BlogHer ’11 is almost here… and the drama will hit Twitter as soon as the first tear drops or the first “mistake” explodes. But does it have to? Can we find the drama cure?
As I type, mom bloggers across the country are packing their bags — and some their x*nax — preparing for the largest and oldest blogging conference for women.
It is an incredible event, packed with parties, sessions, networking… and anxious bloggers.
I was surprised to read here at MomCrunch this week about my friend Cecily Kellogg’s conference anxiety. Cecily and I are conference regulars — we often laugh because we both seem to attend all the same events. But, even as a blogging conference veteran, Cecily experiences conference anxiety.
Even the incredible, rock-star blogger, MomCrunch’s Catherine Connors, wrote about her own emotional experiences at BlogHer.
It seems no one is immune to the extra emotion that comes with attending conferences.
And while emotional responses and experiences are not always a bad thing in themselves, one nasty by-product can be DRAMA!
Drama — it begins to take over the classroom as early as preschool, and seems to hit its most horrific heights as girls enter junior high, snubbing and ostracizing one another for sport.
And, we never outgrow it. Just as our insecurities and fears linger in our adult minds, so our reactions to each other can produce drama.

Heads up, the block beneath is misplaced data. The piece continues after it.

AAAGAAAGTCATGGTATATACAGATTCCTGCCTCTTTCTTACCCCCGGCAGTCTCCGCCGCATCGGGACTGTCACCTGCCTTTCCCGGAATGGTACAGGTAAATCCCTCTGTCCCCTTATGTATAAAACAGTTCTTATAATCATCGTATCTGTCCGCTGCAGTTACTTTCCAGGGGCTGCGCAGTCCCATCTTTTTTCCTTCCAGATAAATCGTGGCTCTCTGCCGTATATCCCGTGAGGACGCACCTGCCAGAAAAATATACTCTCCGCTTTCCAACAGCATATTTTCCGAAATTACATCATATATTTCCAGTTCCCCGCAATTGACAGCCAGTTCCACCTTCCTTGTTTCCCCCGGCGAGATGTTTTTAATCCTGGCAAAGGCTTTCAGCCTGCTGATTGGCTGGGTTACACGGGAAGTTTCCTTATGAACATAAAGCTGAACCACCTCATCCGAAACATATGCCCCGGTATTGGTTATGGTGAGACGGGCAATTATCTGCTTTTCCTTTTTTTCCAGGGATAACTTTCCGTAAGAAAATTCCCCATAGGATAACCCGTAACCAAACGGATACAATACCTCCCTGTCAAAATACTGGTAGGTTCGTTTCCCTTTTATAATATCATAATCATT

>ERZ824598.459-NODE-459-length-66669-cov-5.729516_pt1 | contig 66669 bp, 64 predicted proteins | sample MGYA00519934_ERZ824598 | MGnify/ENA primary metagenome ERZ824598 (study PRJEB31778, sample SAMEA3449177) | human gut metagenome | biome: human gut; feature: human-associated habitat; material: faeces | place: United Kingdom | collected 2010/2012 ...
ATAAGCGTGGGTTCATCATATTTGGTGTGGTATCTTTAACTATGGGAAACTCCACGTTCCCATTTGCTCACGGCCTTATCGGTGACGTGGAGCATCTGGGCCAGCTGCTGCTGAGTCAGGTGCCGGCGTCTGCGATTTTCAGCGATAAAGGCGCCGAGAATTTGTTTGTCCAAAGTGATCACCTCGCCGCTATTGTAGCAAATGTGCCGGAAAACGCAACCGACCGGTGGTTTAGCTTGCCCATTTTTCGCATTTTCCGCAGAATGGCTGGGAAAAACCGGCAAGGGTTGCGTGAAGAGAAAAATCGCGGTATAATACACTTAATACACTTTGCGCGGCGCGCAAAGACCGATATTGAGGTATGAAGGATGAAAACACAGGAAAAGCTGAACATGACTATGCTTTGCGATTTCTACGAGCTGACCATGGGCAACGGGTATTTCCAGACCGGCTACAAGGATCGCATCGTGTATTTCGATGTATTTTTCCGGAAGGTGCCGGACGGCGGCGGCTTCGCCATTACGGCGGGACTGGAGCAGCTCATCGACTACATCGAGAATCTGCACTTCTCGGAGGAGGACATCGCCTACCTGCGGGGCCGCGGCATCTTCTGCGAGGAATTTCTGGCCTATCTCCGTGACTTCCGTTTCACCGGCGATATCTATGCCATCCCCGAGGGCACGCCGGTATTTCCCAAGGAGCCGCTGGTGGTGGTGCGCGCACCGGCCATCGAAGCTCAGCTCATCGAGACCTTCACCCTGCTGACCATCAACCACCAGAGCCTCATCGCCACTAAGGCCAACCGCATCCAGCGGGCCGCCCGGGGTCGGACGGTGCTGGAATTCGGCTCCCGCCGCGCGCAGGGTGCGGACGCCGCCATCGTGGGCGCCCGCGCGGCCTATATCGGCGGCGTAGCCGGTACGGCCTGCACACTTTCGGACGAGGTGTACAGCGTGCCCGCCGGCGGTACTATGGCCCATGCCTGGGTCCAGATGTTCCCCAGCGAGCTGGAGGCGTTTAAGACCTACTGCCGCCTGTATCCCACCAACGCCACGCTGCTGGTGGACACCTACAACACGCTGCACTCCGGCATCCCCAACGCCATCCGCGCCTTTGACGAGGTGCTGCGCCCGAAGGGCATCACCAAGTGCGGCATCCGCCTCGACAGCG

Conferences and life online are fertile breeding grounds for drama, with close quarters and rapidly transmitted information.
But can we learn to minimize this nonsense, reducing the hurt and wasted energy spent spinning drama through the internet?
If we will look at the source of most conference drama, it most often comes from MISUNDERSTANDINGS and MISTAKES.
Expressions, comments, busyness, there are so many times where someone misinterprets a situation and bad feelings or rumors begin to swirl. And, when it comes to making mistakes, last time I checked, I make a ton of those in my life!
When I read Cecily’s post, Conference Anxiety, I noticed that three of the five points about which she is so worried relate to misunderstandings and making mistakes. She is worried that she will unintentionally snub someone, make a joke to the wrong person, or forget someone’s name.
Let me tell you — all three of those things happen to me ALL the time. I know that I simply will NOT be able to talk to everyone and some people will take that the wrong way. And as for forgetting people’s names — I could win the prize for being the worst offender.
I am just counting on fellow bloggers offering me the same grace that I am offering everyone else.
Because really, I believe GRACE is the cure for drama, online and offline!
Almost every instance of drama, at conferences or online, can be silenced by trying to understand the situation from another person’s point of view and offering a blanket of forgiveness and humility over the entire situation.
We ALL make mistakes. And we ALL misinterpret situations.
When drama threatens to bubble up, let’s all just kill it with some GRACE.
I suck. You suck. We all suck.
So give up the drama. We are all just trying to do our best. Besides, life without drama is WAY MORE FUN!